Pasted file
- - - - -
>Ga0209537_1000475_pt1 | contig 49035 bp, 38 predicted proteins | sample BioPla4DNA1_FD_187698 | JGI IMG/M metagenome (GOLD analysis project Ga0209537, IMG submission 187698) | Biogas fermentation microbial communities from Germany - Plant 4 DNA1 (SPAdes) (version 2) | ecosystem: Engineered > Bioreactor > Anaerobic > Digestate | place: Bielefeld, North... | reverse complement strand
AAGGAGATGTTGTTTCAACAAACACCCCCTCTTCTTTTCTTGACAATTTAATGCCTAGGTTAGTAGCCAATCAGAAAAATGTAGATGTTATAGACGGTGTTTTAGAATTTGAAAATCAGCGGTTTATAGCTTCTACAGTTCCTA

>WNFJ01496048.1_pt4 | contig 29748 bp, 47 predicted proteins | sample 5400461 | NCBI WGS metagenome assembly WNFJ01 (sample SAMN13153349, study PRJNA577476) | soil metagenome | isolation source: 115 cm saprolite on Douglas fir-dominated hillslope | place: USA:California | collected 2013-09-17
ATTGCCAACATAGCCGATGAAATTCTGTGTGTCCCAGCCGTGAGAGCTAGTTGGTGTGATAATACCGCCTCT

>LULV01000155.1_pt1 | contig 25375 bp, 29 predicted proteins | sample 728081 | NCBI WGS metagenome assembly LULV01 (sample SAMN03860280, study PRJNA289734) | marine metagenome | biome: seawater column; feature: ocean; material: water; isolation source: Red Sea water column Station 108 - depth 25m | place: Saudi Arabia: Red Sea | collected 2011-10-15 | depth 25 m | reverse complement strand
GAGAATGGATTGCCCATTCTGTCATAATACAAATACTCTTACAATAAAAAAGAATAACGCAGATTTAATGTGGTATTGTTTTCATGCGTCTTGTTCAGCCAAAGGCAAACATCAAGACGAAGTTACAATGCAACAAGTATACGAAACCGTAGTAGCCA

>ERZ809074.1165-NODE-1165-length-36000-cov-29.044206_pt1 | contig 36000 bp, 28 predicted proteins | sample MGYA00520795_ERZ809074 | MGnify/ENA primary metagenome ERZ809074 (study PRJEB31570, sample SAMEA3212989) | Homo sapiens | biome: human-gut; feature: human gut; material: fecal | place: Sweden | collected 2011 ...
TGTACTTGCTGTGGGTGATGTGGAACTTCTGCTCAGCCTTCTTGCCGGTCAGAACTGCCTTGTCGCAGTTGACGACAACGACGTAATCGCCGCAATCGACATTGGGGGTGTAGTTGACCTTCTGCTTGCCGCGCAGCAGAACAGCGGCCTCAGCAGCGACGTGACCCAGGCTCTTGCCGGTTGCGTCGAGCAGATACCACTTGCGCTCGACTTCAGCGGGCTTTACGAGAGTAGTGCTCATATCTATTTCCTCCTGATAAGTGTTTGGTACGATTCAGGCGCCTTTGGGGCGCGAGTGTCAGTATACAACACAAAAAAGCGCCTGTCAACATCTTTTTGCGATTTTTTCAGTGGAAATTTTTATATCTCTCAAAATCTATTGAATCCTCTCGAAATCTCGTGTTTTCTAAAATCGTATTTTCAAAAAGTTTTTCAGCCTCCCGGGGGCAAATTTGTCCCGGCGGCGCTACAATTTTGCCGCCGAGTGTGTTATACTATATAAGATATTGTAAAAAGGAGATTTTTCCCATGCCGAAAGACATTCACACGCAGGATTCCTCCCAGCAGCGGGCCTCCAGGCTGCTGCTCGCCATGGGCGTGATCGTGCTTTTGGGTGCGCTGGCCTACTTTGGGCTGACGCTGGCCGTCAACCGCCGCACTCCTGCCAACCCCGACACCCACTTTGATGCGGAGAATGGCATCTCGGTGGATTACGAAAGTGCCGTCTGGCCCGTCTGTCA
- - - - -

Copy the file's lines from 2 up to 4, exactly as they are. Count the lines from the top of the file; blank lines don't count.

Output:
AAGGAGATGTTGTTTCAACAAACACCCCCTCTTCTTTTCTTGACAATTTAATGCCTAGGTTAGTAGCCAATCAGAAAAATGTAGATGTTATAGACGGTGTTTTAGAATTTGAAAATCAGCGGTTTATAGCTTCTACAGTTCCTA

>WNFJ01496048.1_pt4 | contig 29748 bp, 47 predicted proteins | sample 5400461 | NCBI WGS metagenome assembly WNFJ01 (sample SAMN13153349, study PRJNA577476) | soil metagenome | isolation source: 115 cm saprolite on Douglas fir-dominated hillslope | place: USA:California | collected 2013-09-17
ATTGCCAACATAGCCGATGAAATTCTGTGTGTCCCAGCCGTGAGAGCTAGTTGGTGTGATAATACCGCCTCT